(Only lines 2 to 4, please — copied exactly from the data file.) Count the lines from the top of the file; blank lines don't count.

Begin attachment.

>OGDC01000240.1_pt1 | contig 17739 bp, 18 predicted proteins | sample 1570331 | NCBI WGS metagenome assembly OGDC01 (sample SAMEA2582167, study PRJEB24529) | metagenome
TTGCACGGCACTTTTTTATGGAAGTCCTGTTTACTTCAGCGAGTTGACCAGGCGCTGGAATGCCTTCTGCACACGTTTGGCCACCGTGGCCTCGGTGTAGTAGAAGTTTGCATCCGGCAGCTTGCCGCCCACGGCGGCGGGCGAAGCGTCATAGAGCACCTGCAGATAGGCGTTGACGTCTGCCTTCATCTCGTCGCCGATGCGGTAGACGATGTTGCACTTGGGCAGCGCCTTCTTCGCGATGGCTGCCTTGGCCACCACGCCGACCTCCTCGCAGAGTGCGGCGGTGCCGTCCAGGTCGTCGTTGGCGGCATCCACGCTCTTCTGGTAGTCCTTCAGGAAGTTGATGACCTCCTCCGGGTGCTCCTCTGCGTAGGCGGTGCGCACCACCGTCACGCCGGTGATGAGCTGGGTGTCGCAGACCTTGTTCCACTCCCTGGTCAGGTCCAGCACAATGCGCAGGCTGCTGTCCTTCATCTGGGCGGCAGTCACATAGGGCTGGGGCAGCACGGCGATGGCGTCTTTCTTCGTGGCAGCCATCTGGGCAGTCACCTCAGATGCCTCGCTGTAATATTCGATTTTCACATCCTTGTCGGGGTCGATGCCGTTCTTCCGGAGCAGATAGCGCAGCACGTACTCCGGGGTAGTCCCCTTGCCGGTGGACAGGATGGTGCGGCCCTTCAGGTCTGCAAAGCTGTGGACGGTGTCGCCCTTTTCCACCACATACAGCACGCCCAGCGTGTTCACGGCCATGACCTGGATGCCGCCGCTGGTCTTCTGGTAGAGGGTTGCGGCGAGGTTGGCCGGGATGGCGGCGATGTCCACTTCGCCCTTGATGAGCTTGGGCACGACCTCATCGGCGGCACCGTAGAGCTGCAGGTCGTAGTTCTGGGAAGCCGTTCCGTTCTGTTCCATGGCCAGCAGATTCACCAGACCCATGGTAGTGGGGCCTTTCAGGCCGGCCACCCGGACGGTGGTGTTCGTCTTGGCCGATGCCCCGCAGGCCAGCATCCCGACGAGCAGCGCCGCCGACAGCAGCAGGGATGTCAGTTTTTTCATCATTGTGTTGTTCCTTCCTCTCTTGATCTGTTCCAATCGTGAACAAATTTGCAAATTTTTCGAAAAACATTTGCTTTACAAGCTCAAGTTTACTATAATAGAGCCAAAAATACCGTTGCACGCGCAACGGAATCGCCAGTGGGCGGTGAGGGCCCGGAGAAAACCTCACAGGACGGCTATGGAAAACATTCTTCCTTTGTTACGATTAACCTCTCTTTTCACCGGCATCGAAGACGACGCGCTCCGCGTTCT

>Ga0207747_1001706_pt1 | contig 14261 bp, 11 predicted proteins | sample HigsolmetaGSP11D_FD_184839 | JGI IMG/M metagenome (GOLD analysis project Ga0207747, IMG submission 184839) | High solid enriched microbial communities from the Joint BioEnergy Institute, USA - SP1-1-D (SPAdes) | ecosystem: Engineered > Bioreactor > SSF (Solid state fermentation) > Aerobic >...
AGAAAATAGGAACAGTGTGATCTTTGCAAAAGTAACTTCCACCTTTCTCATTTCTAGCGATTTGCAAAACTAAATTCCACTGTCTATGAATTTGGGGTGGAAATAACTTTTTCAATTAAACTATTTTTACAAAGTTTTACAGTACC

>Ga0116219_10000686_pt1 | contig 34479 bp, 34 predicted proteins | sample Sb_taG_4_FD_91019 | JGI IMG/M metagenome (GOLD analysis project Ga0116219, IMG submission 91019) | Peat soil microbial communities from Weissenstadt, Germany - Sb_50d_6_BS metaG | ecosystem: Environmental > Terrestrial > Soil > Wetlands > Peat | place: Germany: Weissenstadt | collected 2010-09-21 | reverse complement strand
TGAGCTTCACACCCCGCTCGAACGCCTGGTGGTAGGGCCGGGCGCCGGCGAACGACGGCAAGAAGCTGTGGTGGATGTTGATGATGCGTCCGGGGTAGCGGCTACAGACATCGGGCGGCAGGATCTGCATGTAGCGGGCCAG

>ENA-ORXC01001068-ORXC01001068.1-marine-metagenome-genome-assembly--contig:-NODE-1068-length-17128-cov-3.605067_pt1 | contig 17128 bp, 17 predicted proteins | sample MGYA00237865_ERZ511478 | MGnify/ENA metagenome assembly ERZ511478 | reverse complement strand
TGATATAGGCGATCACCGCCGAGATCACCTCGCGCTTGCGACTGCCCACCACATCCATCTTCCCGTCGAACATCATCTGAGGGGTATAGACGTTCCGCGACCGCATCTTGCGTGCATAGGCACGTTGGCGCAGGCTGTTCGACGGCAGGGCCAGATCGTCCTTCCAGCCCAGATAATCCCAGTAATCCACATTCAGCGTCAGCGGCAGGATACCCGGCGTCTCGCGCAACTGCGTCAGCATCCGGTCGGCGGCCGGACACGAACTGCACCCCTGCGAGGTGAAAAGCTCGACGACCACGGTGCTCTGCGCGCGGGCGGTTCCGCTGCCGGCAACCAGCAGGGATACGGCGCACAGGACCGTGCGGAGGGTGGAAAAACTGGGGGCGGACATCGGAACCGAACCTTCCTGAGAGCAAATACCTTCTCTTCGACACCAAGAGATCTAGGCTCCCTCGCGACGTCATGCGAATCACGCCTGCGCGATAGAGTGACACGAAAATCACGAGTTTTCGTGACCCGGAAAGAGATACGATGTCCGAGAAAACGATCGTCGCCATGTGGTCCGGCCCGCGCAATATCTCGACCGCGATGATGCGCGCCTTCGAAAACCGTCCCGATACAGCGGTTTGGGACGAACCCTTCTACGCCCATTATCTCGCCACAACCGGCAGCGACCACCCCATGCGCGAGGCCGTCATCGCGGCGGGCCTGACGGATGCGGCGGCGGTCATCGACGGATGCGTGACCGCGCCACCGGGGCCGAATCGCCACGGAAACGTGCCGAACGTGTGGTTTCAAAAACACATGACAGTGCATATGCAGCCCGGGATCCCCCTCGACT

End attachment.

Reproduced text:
TTGCACGGCACTTTTTTATGGAAGTCCTGTTTACTTCAGCGAGTTGACCAGGCGCTGGAATGCCTTCTGCACACGTTTGGCCACCGTGGCCTCGGTGTAGTAGAAGTTTGCATCCGGCAGCTTGCCGCCCACGGCGGCGGGCGAAGCGTCATAGAGCACCTGCAGATAGGCGTTGACGTCTGCCTTCATCTCGTCGCCGATGCGGTAGACGATGTTGCACTTGGGCAGCGCCTTCTTCGCGATGGCTGCCTTGGCCACCACGCCGACCTCCTCGCAGAGTGCGGCGGTGCCGTCCAGGTCGTCGTTGGCGGCATCCACGCTCTTCTGGTAGTCCTTCAGGAAGTTGATGACCTCCTCCGGGTGCTCCTCTGCGTAGGCGGTGCGCACCACCGTCACGCCGGTGATGAGCTGGGTGTCGCAGACCTTGTTCCACTCCCTGGTCAGGTCCAGCACAATGCGCAGGCTGCTGTCCTTCATCTGGGCGGCAGTCACATAGGGCTGGGGCAGCACGGCGATGGCGTCTTTCTTCGTGGCAGCCATCTGGGCAGTCACCTCAGATGCCTCGCTGTAATATTCGATTTTCACATCCTTGTCGGGGTCGATGCCGTTCTTCCGGAGCAGATAGCGCAGCACGTACTCCGGGGTAGTCCCCTTGCCGGTGGACAGGATGGTGCGGCCCTTCAGGTCTGCAAAGCTGTGGACGGTGTCGCCCTTTTCCACCACATACAGCACGCCCAGCGTGTTCACGGCCATGACCTGGATGCCGCCGCTGGTCTTCTGGTAGAGGGTTGCGGCGAGGTTGGCCGGGATGGCGGCGATGTCCACTTCGCCCTTGATGAGCTTGGGCACGACCTCATCGGCGGCACCGTAGAGCTGCAGGTCGTAGTTCTGGGAAGCCGTTCCGTTCTGTTCCATGGCCAGCAGATTCACCAGACCCATGGTAGTGGGGCCTTTCAGGCCGGCCACCCGGACGGTGGTGTTCGTCTTGGCCGATGCCCCGCAGGCCAGCATCCCGACGAGCAGCGCCGCCGACAGCAGCAGGGATGTCAGTTTTTTCATCATTGTGTTGTTCCTTCCTCTCTTGATCTGTTCCAATCGTGAACAAATTTGCAAATTTTTCGAAAAACATTTGCTTTACAAGCTCAAGTTTACTATAATAGAGCCAAAAATACCGTTGCACGCGCAACGGAATCGCCAGTGGGCGGTGAGGGCCCGGAGAAAACCTCACAGGACGGCTATGGAAAACATTCTTCCTTTGTTACGATTAACCTCTCTTTTCACCGGCATCGAAGACGACGCGCTCCGCGTTCT

>Ga0207747_1001706_pt1 | contig 14261 bp, 11 predicted proteins | sample HigsolmetaGSP11D_FD_184839 | JGI IMG/M metagenome (GOLD analysis project Ga0207747, IMG submission 184839) | High solid enriched microbial communities from the Joint BioEnergy Institute, USA - SP1-1-D (SPAdes) | ecosystem: Engineered > Bioreactor > SSF (Solid state fermentation) > Aerobic >...
AGAAAATAGGAACAGTGTGATCTTTGCAAAAGTAACTTCCACCTTTCTCATTTCTAGCGATTTGCAAAACTAAATTCCACTGTCTATGAATTTGGGGTGGAAATAACTTTTTCAATTAAACTATTTTTACAAAGTTTTACAGTACC